Curtis contends that the issue of enforceability of the covenant has become moot by the passage of time, that the court should not write a new contract for the parties specifiying a protected period other than that upon which they agreed, and that the case is controlled by Hallmark v. Jones, 207 Va. 968, 154 S.E.2d 5 (1967). There, an employee of an employment agency had agreed in writing not to engage "in a similar business ... within a radius of 35 miles from the City of Norfolk for a period of eighteen (18) months following the termination of her employment." She left her employment in August 1965 and promptly went to work for a competing employment agency in the City of Norfolk. Hallmark sued to enjoin her from violation of the covenant "for a period of 18 months from the date of termination of her employment." The trial court held the covenant to be unreasonable and unenforceable. Hallmark's appeal was decided in this court on April 24, 1967, two months after the protected period had expired. In oral argument, counsel for appellee suggested that the issue of the covenant's enforceability was then moot. We agreed, noting that Hallmark had only requested injunctive relief for a period of 18 months from termination of employment, and dismissed the appeal as moot without reaching the merits.

We think that the application of the Hallmark holding to the facts of this case reaches an inequitable result. Except for RESCO's *886 six-month delay in filing suit, for which it concedes its relief should be docked, neither party contributed unnecessarily to the delay which carried the time of decision a year past the expiration of the protected period. The fact that the case has been in litigation for three and one half years is attributable to the increasing burdens of the judicial system, not to the litigants. In 1966, when the appeal was noted in Hallmark, 797 cases were brought to this court. In 1981, this number had increased to 2,251. It is not surprising that the time for appellate disposition increased from 15 months in Hallmark to 32 months in this case. Who should suffer the consequences of this unfortunate delay RESCO, which was entitled to relief when sought in October 1978, or Curtis, who has been in continuing violation of a covenant which we have held binding on him? The result urged by Curtis would reward the breach of contract, encourage protracted litigation, and provide an incentive to dilatory tactics.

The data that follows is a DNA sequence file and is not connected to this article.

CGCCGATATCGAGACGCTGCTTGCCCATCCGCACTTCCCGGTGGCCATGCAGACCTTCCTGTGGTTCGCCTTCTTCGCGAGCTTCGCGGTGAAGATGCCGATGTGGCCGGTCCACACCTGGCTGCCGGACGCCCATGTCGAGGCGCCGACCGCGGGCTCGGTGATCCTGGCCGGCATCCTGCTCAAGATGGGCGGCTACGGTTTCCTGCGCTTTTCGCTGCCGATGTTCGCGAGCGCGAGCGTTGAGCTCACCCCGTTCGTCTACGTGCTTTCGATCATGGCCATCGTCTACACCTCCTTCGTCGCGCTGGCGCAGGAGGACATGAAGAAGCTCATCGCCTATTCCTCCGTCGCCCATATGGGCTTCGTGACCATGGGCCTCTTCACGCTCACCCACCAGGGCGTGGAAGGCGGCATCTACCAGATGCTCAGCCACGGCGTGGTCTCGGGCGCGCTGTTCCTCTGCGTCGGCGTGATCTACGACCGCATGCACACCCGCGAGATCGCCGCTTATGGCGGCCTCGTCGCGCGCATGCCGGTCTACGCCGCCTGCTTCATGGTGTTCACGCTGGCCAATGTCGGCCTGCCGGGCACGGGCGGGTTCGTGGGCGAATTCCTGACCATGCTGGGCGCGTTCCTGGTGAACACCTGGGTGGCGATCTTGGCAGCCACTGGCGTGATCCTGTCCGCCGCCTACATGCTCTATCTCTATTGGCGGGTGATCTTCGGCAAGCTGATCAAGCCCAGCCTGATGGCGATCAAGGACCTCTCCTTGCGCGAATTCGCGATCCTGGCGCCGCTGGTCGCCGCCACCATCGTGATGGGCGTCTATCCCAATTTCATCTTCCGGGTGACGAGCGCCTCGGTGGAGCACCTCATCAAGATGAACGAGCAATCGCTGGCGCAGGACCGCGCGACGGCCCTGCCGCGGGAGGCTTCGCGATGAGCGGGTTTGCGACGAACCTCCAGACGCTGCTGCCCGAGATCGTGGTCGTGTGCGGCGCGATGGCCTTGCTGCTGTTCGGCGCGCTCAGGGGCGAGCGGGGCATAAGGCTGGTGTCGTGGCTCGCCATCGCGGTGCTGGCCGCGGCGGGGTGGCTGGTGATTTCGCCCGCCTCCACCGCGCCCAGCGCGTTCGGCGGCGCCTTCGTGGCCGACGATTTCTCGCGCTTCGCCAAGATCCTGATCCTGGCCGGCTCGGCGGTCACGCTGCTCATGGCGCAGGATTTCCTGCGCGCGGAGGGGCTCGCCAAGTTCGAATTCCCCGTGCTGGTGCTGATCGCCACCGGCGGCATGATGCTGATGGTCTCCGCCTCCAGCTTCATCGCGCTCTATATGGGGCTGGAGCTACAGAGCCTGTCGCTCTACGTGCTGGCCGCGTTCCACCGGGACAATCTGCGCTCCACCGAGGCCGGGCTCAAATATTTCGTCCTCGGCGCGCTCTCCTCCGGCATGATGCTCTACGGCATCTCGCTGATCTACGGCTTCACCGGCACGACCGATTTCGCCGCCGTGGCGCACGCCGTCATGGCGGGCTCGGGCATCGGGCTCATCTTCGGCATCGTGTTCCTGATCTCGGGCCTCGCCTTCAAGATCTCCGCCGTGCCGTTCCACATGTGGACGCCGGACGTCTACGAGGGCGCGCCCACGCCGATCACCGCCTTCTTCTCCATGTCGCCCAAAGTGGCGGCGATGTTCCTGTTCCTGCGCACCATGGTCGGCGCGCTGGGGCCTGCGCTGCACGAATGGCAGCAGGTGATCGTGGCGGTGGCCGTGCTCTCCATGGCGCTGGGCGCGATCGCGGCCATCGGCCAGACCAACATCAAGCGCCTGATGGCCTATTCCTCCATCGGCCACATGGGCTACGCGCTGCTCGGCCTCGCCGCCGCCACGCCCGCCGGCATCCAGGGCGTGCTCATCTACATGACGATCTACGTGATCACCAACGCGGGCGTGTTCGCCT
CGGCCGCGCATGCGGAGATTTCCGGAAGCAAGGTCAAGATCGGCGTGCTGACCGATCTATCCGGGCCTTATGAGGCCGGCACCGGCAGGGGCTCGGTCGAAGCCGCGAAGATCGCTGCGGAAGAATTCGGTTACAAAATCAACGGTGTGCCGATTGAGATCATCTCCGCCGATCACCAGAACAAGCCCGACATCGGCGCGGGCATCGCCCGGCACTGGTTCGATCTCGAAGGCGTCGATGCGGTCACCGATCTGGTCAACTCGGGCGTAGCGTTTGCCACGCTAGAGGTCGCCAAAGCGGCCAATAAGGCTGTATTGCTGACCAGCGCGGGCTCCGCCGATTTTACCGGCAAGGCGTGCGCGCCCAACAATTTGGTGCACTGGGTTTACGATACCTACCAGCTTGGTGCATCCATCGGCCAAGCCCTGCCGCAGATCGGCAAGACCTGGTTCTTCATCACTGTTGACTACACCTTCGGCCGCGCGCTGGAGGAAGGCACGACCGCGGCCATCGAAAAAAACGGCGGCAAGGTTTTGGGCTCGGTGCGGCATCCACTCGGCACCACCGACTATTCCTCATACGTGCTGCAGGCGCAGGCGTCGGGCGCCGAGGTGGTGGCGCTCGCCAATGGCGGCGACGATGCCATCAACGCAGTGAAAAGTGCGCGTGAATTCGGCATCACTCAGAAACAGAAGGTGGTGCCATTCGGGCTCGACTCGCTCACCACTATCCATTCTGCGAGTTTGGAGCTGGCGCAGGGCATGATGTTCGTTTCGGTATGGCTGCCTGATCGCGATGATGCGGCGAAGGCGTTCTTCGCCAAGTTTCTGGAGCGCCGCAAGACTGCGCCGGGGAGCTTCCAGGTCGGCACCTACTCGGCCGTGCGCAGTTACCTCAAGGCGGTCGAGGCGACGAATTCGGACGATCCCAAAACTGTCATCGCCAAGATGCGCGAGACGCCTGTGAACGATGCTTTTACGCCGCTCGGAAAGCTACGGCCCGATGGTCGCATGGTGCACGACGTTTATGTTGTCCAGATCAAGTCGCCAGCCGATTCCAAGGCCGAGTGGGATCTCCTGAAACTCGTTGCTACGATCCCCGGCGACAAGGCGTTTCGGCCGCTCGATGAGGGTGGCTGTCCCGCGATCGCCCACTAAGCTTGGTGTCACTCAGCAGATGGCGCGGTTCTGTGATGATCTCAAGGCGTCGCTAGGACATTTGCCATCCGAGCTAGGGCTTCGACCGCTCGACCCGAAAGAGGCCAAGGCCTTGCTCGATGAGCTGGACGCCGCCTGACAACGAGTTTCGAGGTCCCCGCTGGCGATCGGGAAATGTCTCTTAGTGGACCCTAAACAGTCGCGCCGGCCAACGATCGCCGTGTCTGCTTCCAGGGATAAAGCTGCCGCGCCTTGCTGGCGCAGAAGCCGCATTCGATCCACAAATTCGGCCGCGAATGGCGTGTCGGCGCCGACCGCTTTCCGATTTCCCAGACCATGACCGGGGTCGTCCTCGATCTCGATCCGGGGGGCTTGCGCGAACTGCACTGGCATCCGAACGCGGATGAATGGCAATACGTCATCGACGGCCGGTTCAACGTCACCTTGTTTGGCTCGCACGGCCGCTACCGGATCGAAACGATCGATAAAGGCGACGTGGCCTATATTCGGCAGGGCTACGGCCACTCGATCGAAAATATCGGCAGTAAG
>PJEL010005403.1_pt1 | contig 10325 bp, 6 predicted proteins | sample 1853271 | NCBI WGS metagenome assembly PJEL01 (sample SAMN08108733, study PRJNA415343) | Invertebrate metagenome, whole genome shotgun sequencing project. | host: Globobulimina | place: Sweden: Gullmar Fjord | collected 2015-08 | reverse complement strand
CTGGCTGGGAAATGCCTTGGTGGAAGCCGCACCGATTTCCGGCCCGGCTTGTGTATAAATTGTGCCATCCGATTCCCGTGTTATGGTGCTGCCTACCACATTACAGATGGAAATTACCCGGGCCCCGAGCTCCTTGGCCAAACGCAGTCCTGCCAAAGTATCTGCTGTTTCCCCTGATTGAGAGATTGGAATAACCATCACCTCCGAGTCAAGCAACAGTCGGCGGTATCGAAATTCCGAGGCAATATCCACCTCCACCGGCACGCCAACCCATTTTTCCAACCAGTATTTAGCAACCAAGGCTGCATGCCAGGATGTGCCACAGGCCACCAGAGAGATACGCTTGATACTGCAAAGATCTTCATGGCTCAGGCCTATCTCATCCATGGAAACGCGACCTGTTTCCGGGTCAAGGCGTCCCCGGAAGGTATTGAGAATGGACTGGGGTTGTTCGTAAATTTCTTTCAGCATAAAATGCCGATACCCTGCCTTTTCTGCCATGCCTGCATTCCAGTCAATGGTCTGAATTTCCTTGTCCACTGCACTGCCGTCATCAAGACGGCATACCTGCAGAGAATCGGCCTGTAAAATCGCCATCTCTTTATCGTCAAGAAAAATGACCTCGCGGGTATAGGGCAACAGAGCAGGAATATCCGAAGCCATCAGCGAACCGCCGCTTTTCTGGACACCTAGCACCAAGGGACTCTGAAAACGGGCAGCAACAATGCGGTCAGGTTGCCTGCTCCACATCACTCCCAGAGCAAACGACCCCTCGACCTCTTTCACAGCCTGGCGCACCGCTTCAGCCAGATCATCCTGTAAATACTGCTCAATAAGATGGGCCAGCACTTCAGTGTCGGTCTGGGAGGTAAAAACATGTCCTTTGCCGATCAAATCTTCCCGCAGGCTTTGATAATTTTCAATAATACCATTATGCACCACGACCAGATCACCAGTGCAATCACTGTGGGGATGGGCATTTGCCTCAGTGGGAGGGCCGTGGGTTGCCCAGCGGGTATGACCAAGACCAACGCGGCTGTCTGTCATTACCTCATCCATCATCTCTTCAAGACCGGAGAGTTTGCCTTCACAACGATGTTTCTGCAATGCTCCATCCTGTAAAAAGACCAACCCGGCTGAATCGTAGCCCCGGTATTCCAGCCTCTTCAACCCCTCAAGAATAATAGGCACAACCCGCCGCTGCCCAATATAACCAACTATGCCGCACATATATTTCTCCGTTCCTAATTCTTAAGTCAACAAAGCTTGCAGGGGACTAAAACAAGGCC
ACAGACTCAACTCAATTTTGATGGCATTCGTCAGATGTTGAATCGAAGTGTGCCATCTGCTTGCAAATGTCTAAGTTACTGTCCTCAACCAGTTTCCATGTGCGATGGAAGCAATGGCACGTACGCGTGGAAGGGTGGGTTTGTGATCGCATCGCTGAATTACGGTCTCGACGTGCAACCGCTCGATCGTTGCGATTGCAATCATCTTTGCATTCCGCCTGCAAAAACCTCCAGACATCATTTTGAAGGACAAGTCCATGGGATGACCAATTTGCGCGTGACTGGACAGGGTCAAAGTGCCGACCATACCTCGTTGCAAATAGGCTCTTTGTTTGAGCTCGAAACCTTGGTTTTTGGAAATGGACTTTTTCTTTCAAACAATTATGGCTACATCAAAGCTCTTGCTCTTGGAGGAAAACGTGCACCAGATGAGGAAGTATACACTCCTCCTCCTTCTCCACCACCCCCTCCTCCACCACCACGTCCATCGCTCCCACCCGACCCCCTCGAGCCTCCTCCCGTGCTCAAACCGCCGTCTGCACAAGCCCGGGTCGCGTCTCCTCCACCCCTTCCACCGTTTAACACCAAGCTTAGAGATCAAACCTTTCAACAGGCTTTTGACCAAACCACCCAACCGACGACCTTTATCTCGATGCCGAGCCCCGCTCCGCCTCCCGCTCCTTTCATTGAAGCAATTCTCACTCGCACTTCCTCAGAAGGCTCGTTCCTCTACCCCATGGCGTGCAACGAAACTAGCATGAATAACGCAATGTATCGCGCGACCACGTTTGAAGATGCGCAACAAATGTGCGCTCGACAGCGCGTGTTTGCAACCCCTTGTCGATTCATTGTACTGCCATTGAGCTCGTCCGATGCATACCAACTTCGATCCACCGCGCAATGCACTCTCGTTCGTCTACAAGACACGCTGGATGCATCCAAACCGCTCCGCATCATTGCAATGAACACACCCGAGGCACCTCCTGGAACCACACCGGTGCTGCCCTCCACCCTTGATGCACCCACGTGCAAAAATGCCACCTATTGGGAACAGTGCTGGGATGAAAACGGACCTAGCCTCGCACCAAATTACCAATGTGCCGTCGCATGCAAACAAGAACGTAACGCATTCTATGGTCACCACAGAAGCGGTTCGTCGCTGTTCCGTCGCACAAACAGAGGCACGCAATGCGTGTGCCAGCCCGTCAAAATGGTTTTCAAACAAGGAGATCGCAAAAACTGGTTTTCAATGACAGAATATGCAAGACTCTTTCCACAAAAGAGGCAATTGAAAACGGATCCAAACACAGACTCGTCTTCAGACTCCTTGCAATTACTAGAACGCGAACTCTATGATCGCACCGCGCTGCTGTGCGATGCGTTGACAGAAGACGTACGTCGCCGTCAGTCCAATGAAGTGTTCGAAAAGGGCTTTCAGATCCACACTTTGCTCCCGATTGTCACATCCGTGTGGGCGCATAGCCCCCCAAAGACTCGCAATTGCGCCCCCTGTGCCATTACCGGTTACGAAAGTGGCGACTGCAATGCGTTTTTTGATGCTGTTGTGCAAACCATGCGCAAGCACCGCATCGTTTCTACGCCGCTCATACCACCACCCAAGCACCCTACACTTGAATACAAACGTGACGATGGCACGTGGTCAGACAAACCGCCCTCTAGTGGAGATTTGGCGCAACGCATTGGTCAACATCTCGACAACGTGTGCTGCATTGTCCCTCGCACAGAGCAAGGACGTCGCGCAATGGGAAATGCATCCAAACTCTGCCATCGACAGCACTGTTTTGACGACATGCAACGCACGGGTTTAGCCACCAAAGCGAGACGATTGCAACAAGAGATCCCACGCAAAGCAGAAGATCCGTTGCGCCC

Curtis contends that RESCO could have protected itself against the consequences of delayed enforcement by providing for it expressly in the contract, e.g., prohibiting competition for three years from termination or "from the date of entry by a court of competent jurisdiction of a final judgment enforcing the covenant, whichever is later," citing, e.g., Arrow Chemical Corporation v. Pugh, 490 S.W.2d 628 (Tex.Civ. App.1972). He argues that RESCO, having failed to so provide, should not now be granted relief. Although some such language might well be prudent in an era of increasing litigation delay, we do not think it to be prerequisite to relief on the facts of this case. The contractual language used here was agreed upon by the four brothers. It was part of a mutual scheme binding each of them equally. It had been in effect since 1970, but when the agreement was revised in 1977 no change was made in the clause. Curtis was equally responsible for the selection and retention of the language and should not now be heard to complain of its insufficiency for its intended purpose.

The record in Hallmark, shows that no request was ever made in the trial court or on appeal for prospective enforcement of the non-competition clause. When the case was argued, the court was confronted only with a prayer for an injunction "for a period of 18 months from the date of her termination," a period then ended. Here RESCO, as soon as it could address this court after an appeal had been granted, requested prospective enforcement.